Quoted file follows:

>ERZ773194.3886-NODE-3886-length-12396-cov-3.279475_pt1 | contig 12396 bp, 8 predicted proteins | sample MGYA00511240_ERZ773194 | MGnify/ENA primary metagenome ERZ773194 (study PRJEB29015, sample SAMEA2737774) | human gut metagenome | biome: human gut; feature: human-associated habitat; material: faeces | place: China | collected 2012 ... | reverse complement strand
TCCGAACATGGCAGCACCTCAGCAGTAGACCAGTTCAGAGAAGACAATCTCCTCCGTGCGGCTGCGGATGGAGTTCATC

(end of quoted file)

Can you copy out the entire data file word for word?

>ERZ773194.3886-NODE-3886-length-12396-cov-3.279475_pt1 | contig 12396 bp, 8 predicted proteins | sample MGYA00511240_ERZ773194 | MGnify/ENA primary metagenome ERZ773194 (study PRJEB29015, sample SAMEA2737774) | human gut metagenome | biome: human gut; feature: human-associated habitat; material: faeces | place: China | collected 2012 ... | reverse complement strand
TCCGAACATGGCAGCACCTCAGCAGTAGACCAGTTCAGAGAAGACAATCTCCTCCGTGCGGCTGCGGATGGAGTTCATC